Uncertainty, anger as Trump keeps alive dispute over moving US embassy to Jerusalem
Muslim tourists from India view the Old City of Jerusalem with the Dome of the Rock, one of Islam's holiest sites, in the distance on Dec. 5, 2017. (Holland/Epa-Efe/Rex/Shutterstock/Holland/Epa-Efe/Rex/Shutterstock) December 5 at 8:09 AM
JERUSALEM â" Muslim world pressure on the Trump administration intensified Tuesday after the White House left open the possibility of moving the U.S. Embassy to Jerusalem despite warnings it could imperil Middle East peace efforts and touch off violence.
The Trump administration allowed a deadline to pass Monday for signing a waiver that keeps the embassy in Tel Aviv. The waiver allows the State Department to avoid fines for n ot moving the embassy to Jerusalem, which Israel regards as its undivided capital. But Palestinians also hope that mostly Arab East Jerusalem would be the seat of a possible future state.
The White House said Monday that Trump was still deciding on the next U.S. move, which could include formally recognizing Jerusalem as Israelâs capital but holding back on Trumpâs campaign promise to move the embassy.
The backlash in the Muslim world has grown steadily.
Speaking to the Turkish parliament on Tuesday, President Recep Tayyip Erdogan said that American recognition of Jerusalem would be a âred lineâ for Muslims, possibly forcing Turkey to cut diplomatic ties with Israel, renewed recently after a six-year split.White House senior adviser Jared Kushner said on Dec. 3 that President Trump has not yet made a decision on whether to formally recognize Jerusalem as Israel's capital. (Reuters)
In Cairo, the chief of the Arab League, Ahmed Aboul G heit, warned that any change in Jerusalemâs political status by the United States would be a âdangerous measure that would have repercussionsâ across the Mideast.
Trump reluctantly signed the waiver six months ago as his administration attempts to broker a peace process. White House press secretary Hogan Gidley said a decision regarding the waiver would come in the next few days.
âThe president has been clear on this issue from the get-go; that it's not a matter of if, but a matter of when,â he said.
âJerusalem is the capital of the Jewish people for 3,000 years and Israelâs capital for the last 70 years, regardless of whether it is recognized by Erdogan or not,â said Israelâs Ministry of Foreign Affairs in a statement following the Turkish presidentâs speech.
On the Palestinian side, officials have warned that recognizing the city as Israelâs capital will mean an end to U.S.-brokered peace efforts, which they have already comp lained appear biased toward Israel. Calling it Israelâs âundividedâ capital would mark an even more dramatic step, effectively recognizing Israelâs annexation of East Jerusalem.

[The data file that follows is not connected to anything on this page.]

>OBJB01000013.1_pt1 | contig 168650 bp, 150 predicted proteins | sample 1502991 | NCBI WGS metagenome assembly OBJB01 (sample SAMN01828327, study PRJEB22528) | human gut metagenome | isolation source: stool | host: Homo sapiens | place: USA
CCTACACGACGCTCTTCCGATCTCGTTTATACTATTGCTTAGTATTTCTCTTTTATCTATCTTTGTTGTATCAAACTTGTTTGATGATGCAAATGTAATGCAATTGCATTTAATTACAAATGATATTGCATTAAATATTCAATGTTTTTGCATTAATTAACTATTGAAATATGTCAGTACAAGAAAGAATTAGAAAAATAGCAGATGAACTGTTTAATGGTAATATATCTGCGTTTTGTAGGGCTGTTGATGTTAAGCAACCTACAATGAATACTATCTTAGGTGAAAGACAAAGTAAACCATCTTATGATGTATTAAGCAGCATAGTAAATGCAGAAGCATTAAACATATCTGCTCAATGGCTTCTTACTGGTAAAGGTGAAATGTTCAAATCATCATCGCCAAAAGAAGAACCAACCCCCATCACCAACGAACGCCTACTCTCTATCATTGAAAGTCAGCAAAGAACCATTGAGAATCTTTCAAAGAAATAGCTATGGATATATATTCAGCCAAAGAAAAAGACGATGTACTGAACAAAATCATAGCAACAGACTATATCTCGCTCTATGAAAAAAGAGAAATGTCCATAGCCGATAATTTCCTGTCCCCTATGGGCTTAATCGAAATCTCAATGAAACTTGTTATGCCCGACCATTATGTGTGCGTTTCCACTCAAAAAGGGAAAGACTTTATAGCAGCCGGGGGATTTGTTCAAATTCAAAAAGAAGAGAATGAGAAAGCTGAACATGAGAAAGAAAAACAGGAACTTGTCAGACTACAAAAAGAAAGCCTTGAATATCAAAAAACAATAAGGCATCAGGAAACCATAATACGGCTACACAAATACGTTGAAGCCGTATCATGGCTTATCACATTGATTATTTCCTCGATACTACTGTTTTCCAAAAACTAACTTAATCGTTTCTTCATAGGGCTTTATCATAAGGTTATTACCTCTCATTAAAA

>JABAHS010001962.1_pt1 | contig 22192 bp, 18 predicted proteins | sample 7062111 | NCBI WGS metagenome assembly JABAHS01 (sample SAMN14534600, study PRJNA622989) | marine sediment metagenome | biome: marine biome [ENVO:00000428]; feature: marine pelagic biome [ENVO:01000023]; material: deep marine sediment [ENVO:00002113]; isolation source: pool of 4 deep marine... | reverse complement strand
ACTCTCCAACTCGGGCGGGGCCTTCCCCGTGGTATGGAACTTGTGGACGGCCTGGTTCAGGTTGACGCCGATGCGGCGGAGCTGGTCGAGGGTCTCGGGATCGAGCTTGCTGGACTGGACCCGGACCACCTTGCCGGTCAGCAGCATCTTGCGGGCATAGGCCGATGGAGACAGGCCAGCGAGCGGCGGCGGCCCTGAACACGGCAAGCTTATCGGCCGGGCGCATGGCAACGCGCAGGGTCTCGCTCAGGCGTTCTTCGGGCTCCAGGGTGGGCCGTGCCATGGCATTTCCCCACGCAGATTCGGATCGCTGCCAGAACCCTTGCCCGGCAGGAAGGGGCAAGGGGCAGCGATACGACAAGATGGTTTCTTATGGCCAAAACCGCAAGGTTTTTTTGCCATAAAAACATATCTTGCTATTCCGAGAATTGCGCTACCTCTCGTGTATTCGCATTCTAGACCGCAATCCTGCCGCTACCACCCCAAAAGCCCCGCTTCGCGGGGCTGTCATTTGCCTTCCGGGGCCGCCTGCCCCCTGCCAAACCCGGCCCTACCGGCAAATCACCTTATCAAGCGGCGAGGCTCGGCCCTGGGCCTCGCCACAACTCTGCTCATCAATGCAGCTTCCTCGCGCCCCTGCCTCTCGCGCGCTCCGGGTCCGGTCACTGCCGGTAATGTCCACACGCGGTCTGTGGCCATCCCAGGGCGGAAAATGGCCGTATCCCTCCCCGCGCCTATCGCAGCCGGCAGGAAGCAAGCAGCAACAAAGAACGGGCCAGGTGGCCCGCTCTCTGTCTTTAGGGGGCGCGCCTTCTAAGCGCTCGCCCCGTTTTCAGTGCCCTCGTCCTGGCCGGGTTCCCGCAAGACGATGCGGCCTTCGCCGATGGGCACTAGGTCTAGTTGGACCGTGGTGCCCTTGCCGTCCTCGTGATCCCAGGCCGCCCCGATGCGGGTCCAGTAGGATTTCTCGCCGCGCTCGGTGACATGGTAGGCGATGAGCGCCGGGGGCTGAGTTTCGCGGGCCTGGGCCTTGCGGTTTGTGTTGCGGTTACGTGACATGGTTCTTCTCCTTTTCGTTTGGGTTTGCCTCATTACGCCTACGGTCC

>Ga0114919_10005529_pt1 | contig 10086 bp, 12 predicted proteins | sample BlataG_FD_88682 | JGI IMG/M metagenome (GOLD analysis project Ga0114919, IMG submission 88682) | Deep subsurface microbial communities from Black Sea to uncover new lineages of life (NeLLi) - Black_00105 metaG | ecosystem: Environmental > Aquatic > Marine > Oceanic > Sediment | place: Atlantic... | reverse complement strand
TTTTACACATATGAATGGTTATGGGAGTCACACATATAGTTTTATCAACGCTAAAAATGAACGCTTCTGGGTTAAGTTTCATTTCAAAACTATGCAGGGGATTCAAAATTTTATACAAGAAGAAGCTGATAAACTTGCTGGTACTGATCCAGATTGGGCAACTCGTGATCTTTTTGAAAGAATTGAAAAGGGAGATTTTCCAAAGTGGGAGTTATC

[Kushner says Mideast peace is essential to thwarting Iran and Islamist extremism]
Nabil Shaath, a foreign affairs adviser to Palestinian President Mahmoud Abbas, said the embassy move was symbolic but the âreal questionâ was whether the United States would recognize Jerusalem as the capital of Israel.
âThe consensus is not to talk about the status of Jerusalem until a final agreement is reached,â he said. Recognizing Jerusalem would be âvery destructive,â he said.
âThe mother of all deals seems to die on the rocks of Jerusalem,â said Shaath. âThere is no deal of the century that starts with destroying the essence of a two-state solution.â
The Palestinians have been reassured in recent days by regional statements of support, he said, adding that Saudi Arabian Crown Prince Mohammed bin Salman assured President Abbas during his recent visit to Riyadh that there would be no normalization of ties between the Gulf and Israel without a resolution to the Palestinian issue.
In addition, both Egyptâs Foreign Minister Sameh Shoukry and Jordanian Foreign Minister, Ayman Safadi spoke to Secretary of State Rex Tillerson about the decision. In a tweet Monday night, Safadi said heâd warned that recognizing Jerusalem as the capital of Israel âwould trigger anger across the Arab, Muslim worlds, fuel tension and jeopardize peace efforts.â
However, Shaath said there remain concerns among Palestinian officials about shifting priorities of Gulf countries, whose interests are aligned with Israel in countering their shared enemy, Iran.
âI hope Iran wonât be a pretext for abandoning Palestine,â he said.
European leaders also have urged Trump not to make any radical changes regarding the status of Jerusalem. French President Emmanuel Macron told Trump in a telephone call that the status of Jerusalem needed to be decided in peace talks between Israelis and Palestinians.
German Foreign Minister Sigmar Gabriel said in an address at the Berlin Foreign Policy Forum that such a decision would have âfar-reaching consequencesâ could end up being âcounterproductive.â
Trumpâs failure to sign a waiver Monday was seen by some Israelis as a positive sign.
âMidnight passed and no Jerusalem embassy waiver was signed, which means the law will take full effect,â said Eugene Kontorovich, head of International Law at the Kohelet Policy Forum, a right-wing think tank in Jerusalem. âThe president has begun the process of moving the American Embassy from Tel Aviv to Jerusalem.â
Anne Gearan and Heba Farouk Mahfouz in Cairo contributed to this report.
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